Bike commuting is at an all-time high in Seattle and continues to climb, according to Census survey data.
Perhaps a bigger symbolic moment has been reached, however: Driving alone to work is now below 50 percent in the city of Seattle, demonstrating a sea change in the way people in our city choose to get around.
Commuting to work by walking and biking has been climbing steadily with no signs of slowing down. In fact, if anything, commuting by a means other than driving is only growing faster as the job market in Seattle improves.
Though it may be tempting to say that bike commuting is up 19 percent over 2012, Census survey data has a large enough margin of error to make it a somewhat poor measure of year-to-year changes. For example, it showed a huge jump in bike commuting between 2009-2010, a small decline 2010-2011 and now a big jump 2011-2012. Likely this was actually a more gradual but steady climb.
Looking longer term, bike commuting in Seattle is up 78 percent since 2005, and walking to work is up 44 percent. Driving alone to work is down 14 percent in the same time frame.
The survey data is also flawed as a measure of general transportation mode habits in the city. It does not include any trips other than trips to and from work. All those bike rides to the grocery store or a friend’s home do not count. The survey also does not account for multi-modal journeys to work. In fact, most people who combine biking and busing to get around would not count as a bike commuter. Neither would people who bike to work some days, but used another mode more often in the week before they were called. Here’s how the question is worded:
How did this person usually get to work LAST WEEK?If this person usually used more than one method of transportation during the trip, mark (X) the box of the one used for most of the distance.
So it is safe to assume that 4.1 percent is the lowest possible estimate for regular bicycle use in the city. It’s also probably more useful to use the survey to track changes over time, by which measure bike commuting is becoming more and more popular every year.
You can see a spreadsheet I put together showing annual data from the survey dating back to 2005. Or, if you are more ambitious, you can dig into the data yourself on the (often confusing) Census website.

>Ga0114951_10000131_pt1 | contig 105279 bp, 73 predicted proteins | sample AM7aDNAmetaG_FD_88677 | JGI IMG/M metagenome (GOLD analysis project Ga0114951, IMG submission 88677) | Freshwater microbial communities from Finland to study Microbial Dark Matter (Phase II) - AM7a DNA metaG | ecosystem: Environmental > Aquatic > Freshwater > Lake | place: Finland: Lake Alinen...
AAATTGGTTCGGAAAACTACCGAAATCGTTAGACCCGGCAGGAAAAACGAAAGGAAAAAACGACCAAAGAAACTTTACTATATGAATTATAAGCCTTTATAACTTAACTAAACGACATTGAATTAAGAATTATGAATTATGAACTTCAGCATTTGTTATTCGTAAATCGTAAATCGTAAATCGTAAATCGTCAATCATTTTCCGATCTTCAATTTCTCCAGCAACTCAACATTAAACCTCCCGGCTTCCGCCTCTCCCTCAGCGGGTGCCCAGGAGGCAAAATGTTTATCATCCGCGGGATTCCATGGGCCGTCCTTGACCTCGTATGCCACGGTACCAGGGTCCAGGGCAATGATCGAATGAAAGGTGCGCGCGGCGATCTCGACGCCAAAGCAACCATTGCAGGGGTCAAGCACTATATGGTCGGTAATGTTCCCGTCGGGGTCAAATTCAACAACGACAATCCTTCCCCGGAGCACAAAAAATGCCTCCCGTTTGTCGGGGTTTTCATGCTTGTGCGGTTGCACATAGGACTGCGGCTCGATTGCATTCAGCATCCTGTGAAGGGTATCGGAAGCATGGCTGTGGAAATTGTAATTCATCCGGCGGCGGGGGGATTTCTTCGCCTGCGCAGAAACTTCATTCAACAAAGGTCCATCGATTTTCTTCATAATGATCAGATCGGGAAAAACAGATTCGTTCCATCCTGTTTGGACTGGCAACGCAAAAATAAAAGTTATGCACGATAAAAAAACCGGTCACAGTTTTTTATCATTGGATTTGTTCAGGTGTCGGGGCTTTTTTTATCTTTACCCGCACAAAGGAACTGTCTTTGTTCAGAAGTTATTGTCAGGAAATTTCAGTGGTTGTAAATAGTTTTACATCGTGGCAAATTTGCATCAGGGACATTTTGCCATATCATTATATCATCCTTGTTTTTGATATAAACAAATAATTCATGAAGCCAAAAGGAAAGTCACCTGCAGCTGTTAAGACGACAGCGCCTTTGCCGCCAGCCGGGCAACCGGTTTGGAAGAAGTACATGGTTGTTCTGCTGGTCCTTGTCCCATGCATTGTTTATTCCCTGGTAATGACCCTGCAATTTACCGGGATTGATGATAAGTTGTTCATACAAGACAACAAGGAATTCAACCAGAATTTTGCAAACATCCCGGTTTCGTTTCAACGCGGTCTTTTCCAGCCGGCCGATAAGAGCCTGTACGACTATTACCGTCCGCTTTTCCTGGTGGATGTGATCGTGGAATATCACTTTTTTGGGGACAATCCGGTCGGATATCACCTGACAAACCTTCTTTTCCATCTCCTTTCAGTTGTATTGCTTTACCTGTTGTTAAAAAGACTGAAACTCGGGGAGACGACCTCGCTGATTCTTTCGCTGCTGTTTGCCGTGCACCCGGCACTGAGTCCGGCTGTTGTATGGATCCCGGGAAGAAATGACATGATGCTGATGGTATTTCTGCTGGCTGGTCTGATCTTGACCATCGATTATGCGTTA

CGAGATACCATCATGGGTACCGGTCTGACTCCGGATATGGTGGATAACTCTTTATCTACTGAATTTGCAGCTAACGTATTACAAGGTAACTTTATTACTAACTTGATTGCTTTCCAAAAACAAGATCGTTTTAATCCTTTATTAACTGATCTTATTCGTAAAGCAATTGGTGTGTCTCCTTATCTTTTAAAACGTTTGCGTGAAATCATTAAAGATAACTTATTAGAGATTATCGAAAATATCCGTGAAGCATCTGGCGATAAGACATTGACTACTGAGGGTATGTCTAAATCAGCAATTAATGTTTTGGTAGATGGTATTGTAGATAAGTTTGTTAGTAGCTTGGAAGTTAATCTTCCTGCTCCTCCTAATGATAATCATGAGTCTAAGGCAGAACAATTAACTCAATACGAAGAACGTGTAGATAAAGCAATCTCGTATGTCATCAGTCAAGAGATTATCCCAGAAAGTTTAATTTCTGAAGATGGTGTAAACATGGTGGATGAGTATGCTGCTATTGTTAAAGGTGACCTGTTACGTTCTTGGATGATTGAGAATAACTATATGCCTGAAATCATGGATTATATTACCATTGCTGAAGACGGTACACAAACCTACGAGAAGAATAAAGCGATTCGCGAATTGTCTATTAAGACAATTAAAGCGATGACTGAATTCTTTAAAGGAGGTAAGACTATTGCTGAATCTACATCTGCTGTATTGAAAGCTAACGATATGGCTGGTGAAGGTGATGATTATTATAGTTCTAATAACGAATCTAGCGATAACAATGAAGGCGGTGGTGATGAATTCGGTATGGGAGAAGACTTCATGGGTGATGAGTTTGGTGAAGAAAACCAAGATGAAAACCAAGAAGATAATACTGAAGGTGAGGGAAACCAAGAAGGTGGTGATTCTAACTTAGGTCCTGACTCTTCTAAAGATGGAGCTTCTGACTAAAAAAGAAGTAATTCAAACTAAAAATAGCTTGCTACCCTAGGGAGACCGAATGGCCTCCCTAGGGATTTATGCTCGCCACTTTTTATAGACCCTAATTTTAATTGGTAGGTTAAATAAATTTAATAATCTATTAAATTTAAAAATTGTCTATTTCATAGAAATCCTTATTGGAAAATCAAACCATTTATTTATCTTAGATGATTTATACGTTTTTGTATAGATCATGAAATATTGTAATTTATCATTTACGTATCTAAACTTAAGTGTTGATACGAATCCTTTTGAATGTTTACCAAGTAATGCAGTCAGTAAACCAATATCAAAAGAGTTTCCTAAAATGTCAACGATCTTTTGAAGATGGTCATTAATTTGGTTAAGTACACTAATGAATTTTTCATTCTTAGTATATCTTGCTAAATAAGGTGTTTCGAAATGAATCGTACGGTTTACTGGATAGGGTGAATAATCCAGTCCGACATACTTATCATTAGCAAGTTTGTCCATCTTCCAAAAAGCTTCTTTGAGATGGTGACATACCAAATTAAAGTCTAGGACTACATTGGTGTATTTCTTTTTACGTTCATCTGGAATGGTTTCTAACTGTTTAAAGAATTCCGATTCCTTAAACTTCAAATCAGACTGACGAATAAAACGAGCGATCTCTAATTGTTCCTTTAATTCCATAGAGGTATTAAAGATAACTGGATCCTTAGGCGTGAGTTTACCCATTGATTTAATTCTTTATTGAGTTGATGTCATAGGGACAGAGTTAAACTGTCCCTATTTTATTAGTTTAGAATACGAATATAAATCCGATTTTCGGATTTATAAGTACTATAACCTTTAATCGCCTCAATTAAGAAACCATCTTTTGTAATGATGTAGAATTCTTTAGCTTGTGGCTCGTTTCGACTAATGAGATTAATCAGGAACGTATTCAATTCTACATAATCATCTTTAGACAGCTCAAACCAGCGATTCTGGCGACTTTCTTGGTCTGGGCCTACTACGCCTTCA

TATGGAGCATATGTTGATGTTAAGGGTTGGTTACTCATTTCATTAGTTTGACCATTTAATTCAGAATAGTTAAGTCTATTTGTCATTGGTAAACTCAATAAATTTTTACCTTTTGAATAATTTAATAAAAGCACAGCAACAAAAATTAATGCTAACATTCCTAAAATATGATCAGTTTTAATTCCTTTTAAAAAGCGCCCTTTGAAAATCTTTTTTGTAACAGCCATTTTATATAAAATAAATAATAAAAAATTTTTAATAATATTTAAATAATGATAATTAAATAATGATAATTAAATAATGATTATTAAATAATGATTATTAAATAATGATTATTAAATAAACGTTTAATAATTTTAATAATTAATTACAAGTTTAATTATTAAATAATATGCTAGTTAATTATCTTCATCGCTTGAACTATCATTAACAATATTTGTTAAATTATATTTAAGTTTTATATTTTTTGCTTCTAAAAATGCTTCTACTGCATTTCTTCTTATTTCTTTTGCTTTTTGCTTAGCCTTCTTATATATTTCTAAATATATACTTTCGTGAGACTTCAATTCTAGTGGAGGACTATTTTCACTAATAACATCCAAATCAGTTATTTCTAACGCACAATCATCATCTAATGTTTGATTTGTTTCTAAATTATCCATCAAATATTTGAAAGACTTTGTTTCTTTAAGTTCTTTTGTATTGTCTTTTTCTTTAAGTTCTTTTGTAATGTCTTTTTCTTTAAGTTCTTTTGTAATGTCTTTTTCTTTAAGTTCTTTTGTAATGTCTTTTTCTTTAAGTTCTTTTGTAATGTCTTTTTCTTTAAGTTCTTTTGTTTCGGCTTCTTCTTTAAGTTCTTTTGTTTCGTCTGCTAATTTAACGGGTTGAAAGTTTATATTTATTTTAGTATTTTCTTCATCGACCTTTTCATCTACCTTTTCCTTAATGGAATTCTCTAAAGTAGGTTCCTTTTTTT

UPDATE: Though Seattle’s growing bike commute rate is promising, it’s sluggish compared to some other large US cities (population 300,000+). In fact, Seattle has given up it’s place as the #2 biking big city in the nation. Minneapolis reclaimed their spot below Portland (6.1 percent), with 4.5 percent of their residents biking to work.
In fact, Seattle is now in a close race with Washington DC to stay on the podium (there is a bike commute podium, right?). Our nation’s capitol has tied Seattle for the #3 spot (unless there’s another city in play that I haven’t counted yet). And cities like San Francisco (3.8 percent), Denver (2.9 percent), Tucson (2.8 percent), and Sacramento (2.6 percent) are hot on our heels, as well.
So what has DC done to nearly double Seattle’s bike commute growth pace? Well, they installed an ambitious number of protected bike lanes through the city. They also launched a hugely successful bike share system.
Seattle has spent the past couple years making modest infrastructure improvements, but mostly the city has been retooling the way we think about city cycling. There is now huge momentum behind the idea of protected bike lanes and neighborhood greenways that more people will find inviting. But while we engaged in our time-consuming “Seattle process,” DC put some of these ideas into action and got results.
So it is clear: Seattle needs to make some serious investments in the ideals represented by the still-pending Bike Master Plan update and urged by a city-wide network of neighborhood greenways groups. We are beyond ready to put these ideas into action on our streets, and we know they will be effective. Seattle can be the top cycling city in the nation, but there are a growing number of cities in the US that want that title, too.